than 70 on and off duty nurses at Nyack Hospital picketed outside the facility
to draw attention to what they claim are unsafe patient/staff ratios and
contract talks stalled over medical insurance coverage.
“Staffing is an abysmal situation at this facility,” said Mike Hertz of the New York State Nurses Association during the Monday midday protest.
Judy Hecht, chairperson of the nurses grievance committee, said it is difficult to recruit and retain nurses at the hospital because of the problems with staffing. Hecht, who has worked at Nyack Hospital since 1974, said nurses on average are required to care for seven, eight or nine patients, which leads to safety issues for patients and nurses.
“But the goal is to have four to five patients per nurse which would be a much safer ratio,” she said, noting while the lower ratio is in effect in California the higher ratio is in place at other New York hospitals.
About 400 nurses work at the hospital. Hecht said they have received stacks of complaints about the assignments.
Local Bargaining Unit Chairperson Annamarie Perkins used a megaphone to speak to the protestors who walked along busy North Highland Ave, waving signs and pennants at passing motorists.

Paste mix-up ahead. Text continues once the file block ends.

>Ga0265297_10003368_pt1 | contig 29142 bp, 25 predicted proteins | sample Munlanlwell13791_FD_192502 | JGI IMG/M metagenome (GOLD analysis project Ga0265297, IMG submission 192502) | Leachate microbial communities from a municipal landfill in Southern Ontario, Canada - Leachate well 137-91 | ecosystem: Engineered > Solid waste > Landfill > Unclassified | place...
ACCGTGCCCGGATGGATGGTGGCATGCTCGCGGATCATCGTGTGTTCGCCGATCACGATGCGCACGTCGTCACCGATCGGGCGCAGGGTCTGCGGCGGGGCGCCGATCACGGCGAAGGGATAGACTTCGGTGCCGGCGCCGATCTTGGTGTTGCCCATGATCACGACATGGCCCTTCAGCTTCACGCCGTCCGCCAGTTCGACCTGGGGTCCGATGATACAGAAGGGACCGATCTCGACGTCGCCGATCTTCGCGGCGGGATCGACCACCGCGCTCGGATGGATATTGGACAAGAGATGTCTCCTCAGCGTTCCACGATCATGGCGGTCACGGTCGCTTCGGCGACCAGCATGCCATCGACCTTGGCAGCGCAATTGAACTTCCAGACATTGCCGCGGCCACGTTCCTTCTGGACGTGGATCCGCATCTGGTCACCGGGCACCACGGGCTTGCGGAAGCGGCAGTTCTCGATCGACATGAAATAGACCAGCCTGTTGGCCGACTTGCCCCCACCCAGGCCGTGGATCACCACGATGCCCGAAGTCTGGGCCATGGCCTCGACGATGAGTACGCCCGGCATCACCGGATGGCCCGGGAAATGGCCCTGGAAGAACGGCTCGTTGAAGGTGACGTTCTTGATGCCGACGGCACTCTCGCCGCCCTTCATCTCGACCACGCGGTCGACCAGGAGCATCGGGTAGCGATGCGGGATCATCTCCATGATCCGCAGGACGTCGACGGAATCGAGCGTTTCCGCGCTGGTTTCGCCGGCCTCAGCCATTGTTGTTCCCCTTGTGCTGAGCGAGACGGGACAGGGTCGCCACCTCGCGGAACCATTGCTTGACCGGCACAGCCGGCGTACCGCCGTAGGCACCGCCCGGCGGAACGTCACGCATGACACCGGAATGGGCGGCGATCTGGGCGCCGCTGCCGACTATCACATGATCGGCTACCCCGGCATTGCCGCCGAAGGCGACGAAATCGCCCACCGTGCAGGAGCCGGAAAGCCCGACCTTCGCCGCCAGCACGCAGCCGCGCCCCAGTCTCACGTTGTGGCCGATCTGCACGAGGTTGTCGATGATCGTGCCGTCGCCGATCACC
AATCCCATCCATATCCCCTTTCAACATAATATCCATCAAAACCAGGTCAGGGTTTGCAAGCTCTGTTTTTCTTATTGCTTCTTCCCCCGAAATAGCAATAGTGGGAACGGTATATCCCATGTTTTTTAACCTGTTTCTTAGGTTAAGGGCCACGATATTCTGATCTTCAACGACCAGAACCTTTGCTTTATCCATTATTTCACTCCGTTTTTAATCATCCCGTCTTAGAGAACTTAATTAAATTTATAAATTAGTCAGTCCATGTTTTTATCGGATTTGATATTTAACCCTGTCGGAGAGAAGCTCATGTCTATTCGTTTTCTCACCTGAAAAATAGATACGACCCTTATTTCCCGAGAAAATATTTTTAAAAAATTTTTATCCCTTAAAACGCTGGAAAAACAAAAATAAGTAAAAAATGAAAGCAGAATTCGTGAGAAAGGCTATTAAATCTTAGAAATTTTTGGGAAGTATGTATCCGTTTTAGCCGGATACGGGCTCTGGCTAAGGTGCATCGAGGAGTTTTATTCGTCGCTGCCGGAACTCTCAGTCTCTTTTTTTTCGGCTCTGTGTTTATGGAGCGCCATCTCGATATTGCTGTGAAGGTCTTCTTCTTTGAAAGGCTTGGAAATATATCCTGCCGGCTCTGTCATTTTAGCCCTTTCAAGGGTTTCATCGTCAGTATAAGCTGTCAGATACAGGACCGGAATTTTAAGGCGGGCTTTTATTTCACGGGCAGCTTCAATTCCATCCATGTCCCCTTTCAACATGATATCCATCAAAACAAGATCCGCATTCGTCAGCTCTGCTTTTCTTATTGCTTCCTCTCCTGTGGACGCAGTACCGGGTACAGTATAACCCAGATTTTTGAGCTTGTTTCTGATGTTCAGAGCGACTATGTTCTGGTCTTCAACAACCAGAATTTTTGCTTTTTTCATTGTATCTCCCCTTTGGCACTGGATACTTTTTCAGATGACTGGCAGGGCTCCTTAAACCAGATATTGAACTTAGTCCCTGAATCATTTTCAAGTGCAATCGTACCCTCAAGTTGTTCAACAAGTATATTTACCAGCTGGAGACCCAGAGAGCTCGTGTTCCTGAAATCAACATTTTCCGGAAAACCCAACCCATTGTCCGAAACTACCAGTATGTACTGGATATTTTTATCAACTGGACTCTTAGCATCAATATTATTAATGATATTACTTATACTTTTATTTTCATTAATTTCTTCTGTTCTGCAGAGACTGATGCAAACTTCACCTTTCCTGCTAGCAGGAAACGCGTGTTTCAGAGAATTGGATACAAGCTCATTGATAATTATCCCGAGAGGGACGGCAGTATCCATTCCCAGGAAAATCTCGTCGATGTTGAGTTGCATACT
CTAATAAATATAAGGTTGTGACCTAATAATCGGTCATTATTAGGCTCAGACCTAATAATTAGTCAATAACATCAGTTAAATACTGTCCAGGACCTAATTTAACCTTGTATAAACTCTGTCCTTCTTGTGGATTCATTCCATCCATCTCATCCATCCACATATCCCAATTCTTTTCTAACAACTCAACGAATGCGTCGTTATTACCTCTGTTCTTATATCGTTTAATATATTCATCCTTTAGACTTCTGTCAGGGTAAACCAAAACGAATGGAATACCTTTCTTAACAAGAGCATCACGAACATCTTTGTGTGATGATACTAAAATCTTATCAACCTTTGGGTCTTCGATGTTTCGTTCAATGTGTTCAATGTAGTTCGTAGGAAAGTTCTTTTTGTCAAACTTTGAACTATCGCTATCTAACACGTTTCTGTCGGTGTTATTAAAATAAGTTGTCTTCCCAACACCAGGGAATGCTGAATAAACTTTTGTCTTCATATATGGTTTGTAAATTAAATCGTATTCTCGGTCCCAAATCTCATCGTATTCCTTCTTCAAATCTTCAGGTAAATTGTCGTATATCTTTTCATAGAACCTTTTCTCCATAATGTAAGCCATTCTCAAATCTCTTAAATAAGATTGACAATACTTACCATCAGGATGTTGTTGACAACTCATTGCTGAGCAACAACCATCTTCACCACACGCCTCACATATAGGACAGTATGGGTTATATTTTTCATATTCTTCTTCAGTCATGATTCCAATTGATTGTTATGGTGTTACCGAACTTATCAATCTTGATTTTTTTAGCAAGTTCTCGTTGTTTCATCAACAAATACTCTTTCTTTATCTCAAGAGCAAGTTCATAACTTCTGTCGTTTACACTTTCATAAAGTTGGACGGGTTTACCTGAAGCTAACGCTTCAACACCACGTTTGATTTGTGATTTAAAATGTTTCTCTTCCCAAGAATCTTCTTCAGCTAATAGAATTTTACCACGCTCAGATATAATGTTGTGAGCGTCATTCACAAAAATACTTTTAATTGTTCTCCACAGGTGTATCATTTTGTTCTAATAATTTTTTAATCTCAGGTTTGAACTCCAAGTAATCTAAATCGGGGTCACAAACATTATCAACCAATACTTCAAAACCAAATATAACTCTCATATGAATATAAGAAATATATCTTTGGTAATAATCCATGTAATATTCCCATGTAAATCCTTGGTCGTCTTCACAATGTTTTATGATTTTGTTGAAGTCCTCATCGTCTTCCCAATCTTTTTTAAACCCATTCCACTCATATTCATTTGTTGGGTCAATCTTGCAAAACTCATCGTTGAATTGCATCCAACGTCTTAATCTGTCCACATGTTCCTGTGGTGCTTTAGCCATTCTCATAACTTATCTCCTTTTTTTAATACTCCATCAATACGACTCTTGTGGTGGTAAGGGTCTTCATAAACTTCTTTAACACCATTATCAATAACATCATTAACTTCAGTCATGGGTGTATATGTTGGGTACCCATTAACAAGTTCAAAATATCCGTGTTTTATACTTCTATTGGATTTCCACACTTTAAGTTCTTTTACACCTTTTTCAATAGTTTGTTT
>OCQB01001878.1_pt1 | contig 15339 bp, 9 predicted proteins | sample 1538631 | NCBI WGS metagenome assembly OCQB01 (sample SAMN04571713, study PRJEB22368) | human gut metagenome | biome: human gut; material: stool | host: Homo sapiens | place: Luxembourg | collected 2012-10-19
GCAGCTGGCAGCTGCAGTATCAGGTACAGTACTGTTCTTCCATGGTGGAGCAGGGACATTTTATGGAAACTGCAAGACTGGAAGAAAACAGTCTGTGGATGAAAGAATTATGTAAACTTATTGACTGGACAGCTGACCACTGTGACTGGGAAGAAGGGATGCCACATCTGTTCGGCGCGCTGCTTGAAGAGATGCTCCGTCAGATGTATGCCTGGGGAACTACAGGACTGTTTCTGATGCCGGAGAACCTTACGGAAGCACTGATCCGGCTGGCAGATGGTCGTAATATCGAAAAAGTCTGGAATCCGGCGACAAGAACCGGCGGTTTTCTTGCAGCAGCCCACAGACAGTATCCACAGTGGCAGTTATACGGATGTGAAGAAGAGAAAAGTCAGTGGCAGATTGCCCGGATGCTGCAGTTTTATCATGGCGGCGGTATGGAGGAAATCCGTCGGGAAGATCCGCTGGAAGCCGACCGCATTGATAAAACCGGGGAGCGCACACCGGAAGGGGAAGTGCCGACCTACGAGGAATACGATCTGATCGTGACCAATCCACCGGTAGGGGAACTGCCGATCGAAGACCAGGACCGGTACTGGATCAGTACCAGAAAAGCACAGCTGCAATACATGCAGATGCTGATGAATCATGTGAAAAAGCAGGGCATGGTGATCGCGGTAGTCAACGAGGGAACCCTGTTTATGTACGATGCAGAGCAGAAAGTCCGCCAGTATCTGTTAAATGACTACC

“We need safe staffing ratios and access to quality care,” she said. “The RNs at Nyack Hospital (have) put a safe staffing proposal on the table since the beginning of the negotiating sessions. The hospital refuses to address our concerns. All they’re interested in is changing our health plan. Their health plan proposal diminishes access to care and increase our costs dramatically.”
Nyack Hospital issued a release in response to the nurses’ grievances. It stated that patient care is the hospital’s top priority and staff levels are based on patient census and medical conditions and are “well within industry standards.”
It went on to say.
“We believe this picketing is not about patient care, but rather about a dispute over a revised benefits plan. Nyack Hospital employees have access to a comprehensive benefits plan. As a result of reduced reimbursements, the Hospital cannot continue to offer the same subsidy to employees. However, the benefits plan being offered remains comparable to and even richer than what other hospitals in the region offer. Nyack Hospital is bargaining in good faith and wants to reach agreement on a contract right away.”
Ann O’Meara of Nanuet said the nurses have been working without a contract since December 2012. Pat Shinners, who has worked at the hospital for 23 years, said patients many of them elderly are coming in sicker, because they are having problems with their medical insurance and postponing getting treatment.
“When they get here they’re usually very sick. Without safe staffing patients do not get the best care,” said the Bardonia resident.
Joanne Hodges of Pearl River has worked at Nyack Hospital for 27 years, 18 of them as a nurse. She said there is a strong sense of community and the nurses want to keep that. Hodges was born at the hospital as were her children and her father has surgery scheduled there for Friday.